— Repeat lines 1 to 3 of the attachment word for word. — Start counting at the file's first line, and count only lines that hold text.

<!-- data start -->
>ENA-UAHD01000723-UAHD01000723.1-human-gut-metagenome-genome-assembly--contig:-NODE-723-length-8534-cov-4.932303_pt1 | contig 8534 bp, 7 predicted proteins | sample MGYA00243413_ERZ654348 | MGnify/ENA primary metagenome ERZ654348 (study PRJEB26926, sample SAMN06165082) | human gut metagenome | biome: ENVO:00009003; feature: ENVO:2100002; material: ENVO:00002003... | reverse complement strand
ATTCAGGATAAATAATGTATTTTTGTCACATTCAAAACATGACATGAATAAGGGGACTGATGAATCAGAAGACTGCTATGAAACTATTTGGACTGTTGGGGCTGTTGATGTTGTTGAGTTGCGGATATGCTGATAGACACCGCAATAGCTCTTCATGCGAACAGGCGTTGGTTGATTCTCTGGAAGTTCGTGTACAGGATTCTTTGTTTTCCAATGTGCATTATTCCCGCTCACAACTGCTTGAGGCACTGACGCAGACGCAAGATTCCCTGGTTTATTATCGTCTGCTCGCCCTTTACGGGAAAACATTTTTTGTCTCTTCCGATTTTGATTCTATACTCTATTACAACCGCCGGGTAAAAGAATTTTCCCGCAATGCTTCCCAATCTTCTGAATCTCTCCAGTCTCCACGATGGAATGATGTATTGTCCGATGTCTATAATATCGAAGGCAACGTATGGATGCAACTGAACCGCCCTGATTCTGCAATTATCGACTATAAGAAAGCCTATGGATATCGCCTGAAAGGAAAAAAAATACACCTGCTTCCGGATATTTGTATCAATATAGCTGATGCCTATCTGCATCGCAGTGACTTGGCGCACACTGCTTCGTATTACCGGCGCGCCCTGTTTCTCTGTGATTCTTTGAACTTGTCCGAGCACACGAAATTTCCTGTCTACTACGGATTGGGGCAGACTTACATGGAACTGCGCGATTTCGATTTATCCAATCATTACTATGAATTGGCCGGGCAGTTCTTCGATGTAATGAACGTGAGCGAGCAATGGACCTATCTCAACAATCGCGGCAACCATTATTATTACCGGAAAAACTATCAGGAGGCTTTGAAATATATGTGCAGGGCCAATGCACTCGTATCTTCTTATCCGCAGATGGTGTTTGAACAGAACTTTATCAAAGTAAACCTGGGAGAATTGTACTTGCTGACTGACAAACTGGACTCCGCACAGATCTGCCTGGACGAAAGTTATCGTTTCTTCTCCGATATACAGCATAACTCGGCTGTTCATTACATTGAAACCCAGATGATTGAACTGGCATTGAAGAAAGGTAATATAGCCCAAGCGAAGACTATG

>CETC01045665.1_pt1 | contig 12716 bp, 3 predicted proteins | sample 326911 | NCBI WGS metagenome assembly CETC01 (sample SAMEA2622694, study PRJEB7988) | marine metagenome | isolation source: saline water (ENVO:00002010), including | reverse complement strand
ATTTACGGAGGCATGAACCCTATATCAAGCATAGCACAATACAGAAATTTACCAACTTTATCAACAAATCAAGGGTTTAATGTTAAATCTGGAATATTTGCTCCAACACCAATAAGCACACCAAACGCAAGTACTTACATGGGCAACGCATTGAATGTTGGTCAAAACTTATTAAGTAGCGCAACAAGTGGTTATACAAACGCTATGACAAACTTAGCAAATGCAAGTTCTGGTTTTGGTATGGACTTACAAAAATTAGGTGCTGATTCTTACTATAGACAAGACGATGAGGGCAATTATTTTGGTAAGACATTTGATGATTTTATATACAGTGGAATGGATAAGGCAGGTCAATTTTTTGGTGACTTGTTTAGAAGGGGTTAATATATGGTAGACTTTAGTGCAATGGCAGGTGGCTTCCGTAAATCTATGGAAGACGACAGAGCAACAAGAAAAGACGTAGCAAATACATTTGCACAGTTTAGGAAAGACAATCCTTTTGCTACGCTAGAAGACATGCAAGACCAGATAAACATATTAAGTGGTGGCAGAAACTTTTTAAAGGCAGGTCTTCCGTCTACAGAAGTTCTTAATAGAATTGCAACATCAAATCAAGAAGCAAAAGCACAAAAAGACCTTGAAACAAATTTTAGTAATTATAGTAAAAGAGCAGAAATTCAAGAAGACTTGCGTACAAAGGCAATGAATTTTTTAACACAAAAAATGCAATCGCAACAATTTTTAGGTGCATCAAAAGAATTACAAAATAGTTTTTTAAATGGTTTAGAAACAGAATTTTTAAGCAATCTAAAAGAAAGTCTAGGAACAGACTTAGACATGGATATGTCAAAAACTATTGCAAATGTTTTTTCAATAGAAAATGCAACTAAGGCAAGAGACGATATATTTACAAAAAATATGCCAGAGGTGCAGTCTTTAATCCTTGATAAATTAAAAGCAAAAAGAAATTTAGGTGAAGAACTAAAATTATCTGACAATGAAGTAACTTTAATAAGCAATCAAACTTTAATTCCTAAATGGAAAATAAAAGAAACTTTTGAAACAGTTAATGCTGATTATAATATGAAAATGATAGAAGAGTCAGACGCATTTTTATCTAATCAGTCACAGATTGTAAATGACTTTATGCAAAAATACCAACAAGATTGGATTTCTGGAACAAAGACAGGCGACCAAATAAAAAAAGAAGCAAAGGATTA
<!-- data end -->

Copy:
>ENA-UAHD01000723-UAHD01000723.1-human-gut-metagenome-genome-assembly--contig:-NODE-723-length-8534-cov-4.932303_pt1 | contig 8534 bp, 7 predicted proteins | sample MGYA00243413_ERZ654348 | MGnify/ENA primary metagenome ERZ654348 (study PRJEB26926, sample SAMN06165082) | human gut metagenome | biome: ENVO:00009003; feature: ENVO:2100002; material: ENVO:00002003... | reverse complement strand
ATTCAGGATAAATAATGTATTTTTGTCACATTCAAAACATGACATGAATAAGGGGACTGATGAATCAGAAGACTGCTATGAAACTATTTGGACTGTTGGGGCTGTTGATGTTGTTGAGTTGCGGATATGCTGATAGACACCGCAATAGCTCTTCATGCGAACAGGCGTTGGTTGATTCTCTGGAAGTTCGTGTACAGGATTCTTTGTTTTCCAATGTGCATTATTCCCGCTCACAACTGCTTGAGGCACTGACGCAGACGCAAGATTCCCTGGTTTATTATCGTCTGCTCGCCCTTTACGGGAAAACATTTTTTGTCTCTTCCGATTTTGATTCTATACTCTATTACAACCGCCGGGTAAAAGAATTTTCCCGCAATGCTTCCCAATCTTCTGAATCTCTCCAGTCTCCACGATGGAATGATGTATTGTCCGATGTCTATAATATCGAAGGCAACGTATGGATGCAACTGAACCGCCCTGATTCTGCAATTATCGACTATAAGAAAGCCTATGGATATCGCCTGAAAGGAAAAAAAATACACCTGCTTCCGGATATTTGTATCAATATAGCTGATGCCTATCTGCATCGCAGTGACTTGGCGCACACTGCTTCGTATTACCGGCGCGCCCTGTTTCTCTGTGATTCTTTGAACTTGTCCGAGCACACGAAATTTCCTGTCTACTACGGATTGGGGCAGACTTACATGGAACTGCGCGATTTCGATTTATCCAATCATTACTATGAATTGGCCGGGCAGTTCTTCGATGTAATGAACGTGAGCGAGCAATGGACCTATCTCAACAATCGCGGCAACCATTATTATTACCGGAAAAACTATCAGGAGGCTTTGAAATATATGTGCAGGGCCAATGCACTCGTATCTTCTTATCCGCAGATGGTGTTTGAACAGAACTTTATCAAAGTAAACCTGGGAGAATTGTACTTGCTGACTGACAAACTGGACTCCGCACAGATCTGCCTGGACGAAAGTTATCGTTTCTTCTCCGATATACAGCATAACTCGGCTGTTCATTACATTGAAACCCAGATGATTGAACTGGCATTGAAGAAAGGTAATATAGCCCAAGCGAAGACTATG

>CETC01045665.1_pt1 | contig 12716 bp, 3 predicted proteins | sample 326911 | NCBI WGS metagenome assembly CETC01 (sample SAMEA2622694, study PRJEB7988) | marine metagenome | isolation source: saline water (ENVO:00002010), including | reverse complement strand